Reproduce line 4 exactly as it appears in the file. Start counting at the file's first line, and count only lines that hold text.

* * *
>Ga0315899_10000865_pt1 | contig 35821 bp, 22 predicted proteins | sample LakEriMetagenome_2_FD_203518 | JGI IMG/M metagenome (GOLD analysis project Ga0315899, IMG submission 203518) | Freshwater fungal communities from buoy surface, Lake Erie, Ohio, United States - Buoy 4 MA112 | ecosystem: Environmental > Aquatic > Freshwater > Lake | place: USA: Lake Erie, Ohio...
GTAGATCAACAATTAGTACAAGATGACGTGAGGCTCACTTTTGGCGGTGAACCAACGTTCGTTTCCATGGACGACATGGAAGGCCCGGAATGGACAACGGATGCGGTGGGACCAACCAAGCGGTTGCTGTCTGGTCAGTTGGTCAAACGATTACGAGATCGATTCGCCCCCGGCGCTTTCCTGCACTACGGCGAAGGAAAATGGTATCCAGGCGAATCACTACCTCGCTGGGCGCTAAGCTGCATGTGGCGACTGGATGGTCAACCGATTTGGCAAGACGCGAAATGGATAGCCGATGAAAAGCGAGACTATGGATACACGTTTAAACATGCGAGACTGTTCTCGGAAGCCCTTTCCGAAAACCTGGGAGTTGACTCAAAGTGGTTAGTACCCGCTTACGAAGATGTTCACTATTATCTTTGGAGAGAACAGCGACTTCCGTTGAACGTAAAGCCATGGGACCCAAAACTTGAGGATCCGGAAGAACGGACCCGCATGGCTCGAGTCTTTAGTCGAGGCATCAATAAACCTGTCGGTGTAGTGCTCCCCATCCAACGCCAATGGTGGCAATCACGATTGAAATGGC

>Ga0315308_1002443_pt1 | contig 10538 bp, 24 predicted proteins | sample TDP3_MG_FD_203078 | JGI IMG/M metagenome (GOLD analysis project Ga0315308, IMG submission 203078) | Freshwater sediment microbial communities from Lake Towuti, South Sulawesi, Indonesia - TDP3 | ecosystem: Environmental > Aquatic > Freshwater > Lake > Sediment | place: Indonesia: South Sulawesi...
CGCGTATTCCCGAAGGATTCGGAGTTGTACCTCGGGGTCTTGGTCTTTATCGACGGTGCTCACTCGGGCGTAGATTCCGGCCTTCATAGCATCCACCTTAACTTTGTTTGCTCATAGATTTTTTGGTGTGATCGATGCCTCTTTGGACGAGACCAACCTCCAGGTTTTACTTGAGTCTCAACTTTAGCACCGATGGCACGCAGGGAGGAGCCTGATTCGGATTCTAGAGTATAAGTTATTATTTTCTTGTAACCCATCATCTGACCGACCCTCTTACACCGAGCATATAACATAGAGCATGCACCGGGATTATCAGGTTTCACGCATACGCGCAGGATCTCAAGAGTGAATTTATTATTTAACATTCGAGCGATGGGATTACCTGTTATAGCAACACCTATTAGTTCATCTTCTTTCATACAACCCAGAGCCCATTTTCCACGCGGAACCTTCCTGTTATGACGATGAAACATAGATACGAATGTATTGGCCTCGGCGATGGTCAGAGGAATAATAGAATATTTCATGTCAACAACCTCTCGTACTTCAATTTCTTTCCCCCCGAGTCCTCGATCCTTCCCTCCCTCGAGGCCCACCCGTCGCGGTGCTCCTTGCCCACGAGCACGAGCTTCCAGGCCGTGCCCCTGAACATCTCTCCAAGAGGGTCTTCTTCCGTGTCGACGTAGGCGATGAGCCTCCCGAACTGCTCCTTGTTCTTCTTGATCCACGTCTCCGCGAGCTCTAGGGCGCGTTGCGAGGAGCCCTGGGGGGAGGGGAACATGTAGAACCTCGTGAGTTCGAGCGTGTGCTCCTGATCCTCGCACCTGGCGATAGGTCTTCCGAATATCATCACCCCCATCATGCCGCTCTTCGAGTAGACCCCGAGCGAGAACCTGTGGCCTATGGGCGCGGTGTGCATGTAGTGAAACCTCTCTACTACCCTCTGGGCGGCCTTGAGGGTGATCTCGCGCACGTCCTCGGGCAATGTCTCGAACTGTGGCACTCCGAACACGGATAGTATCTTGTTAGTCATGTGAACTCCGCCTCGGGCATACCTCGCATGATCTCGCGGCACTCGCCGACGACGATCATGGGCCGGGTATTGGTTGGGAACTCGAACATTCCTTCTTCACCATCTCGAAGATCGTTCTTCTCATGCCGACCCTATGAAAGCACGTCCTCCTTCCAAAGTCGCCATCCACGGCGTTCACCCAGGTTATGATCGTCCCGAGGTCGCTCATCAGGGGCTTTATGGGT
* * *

CGCGTATTCCCGAAGGATTCGGAGTTGTACCTCGGGGTCTTGGTCTTTATCGACGGTGCTCACTCGGGCGTAGATTCCGGCCTTCATAGCATCCACCTTAACTTTGTTTGCTCATAGATTTTTTGGTGTGATCGATGCCTCTTTGGACGAGACCAACCTCCAGGTTTTACTTGAGTCTCAACTTTAGCACCGATGGCACGCAGGGAGGAGCCTGATTCGGATTCTAGAGTATAAGTTATTATTTTCTTGTAACCCATCATCTGACCGACCCTCTTACACCGAGCATATAACATAGAGCATGCACCGGGATTATCAGGTTTCACGCATACGCGCAGGATCTCAAGAGTGAATTTATTATTTAACATTCGAGCGATGGGATTACCTGTTATAGCAACACCTATTAGTTCATCTTCTTTCATACAACCCAGAGCCCATTTTCCACGCGGAACCTTCCTGTTATGACGATGAAACATAGATACGAATGTATTGGCCTCGGCGATGGTCAGAGGAATAATAGAATATTTCATGTCAACAACCTCTCGTACTTCAATTTCTTTCCCCCCGAGTCCTCGATCCTTCCCTCCCTCGAGGCCCACCCGTCGCGGTGCTCCTTGCCCACGAGCACGAGCTTCCAGGCCGTGCCCCTGAACATCTCTCCAAGAGGGTCTTCTTCCGTGTCGACGTAGGCGATGAGCCTCCCGAACTGCTCCTTGTTCTTCTTGATCCACGTCTCCGCGAGCTCTAGGGCGCGTTGCGAGGAGCCCTGGGGGGAGGGGAACATGTAGAACCTCGTGAGTTCGAGCGTGTGCTCCTGATCCTCGCACCTGGCGATAGGTCTTCCGAATATCATCACCCCCATCATGCCGCTCTTCGAGTAGACCCCGAGCGAGAACCTGTGGCCTATGGGCGCGGTGTGCATGTAGTGAAACCTCTCTACTACCCTCTGGGCGGCCTTGAGGGTGATCTCGCGCACGTCCTCGGGCAATGTCTCGAACTGTGGCACTCCGAACACGGATAGTATCTTGTTAGTCATGTGAACTCCGCCTCGGGCATACCTCGCATGATCTCGCGGCACTCGCCGACGACGATCATGGGCCGGGTATTGGTTGGGAACTCGAACATTCCTTCTTCACCATCTCGAAGATCGTTCTTCTCATGCCGACCCTATGAAAGCACGTCCTCCTTCCAAAGTCGCCATCCACGGCGTTCACCCAGGTTATGATCGTCCCGAGGTCGCTCATCAGGGGCTTTATGGGT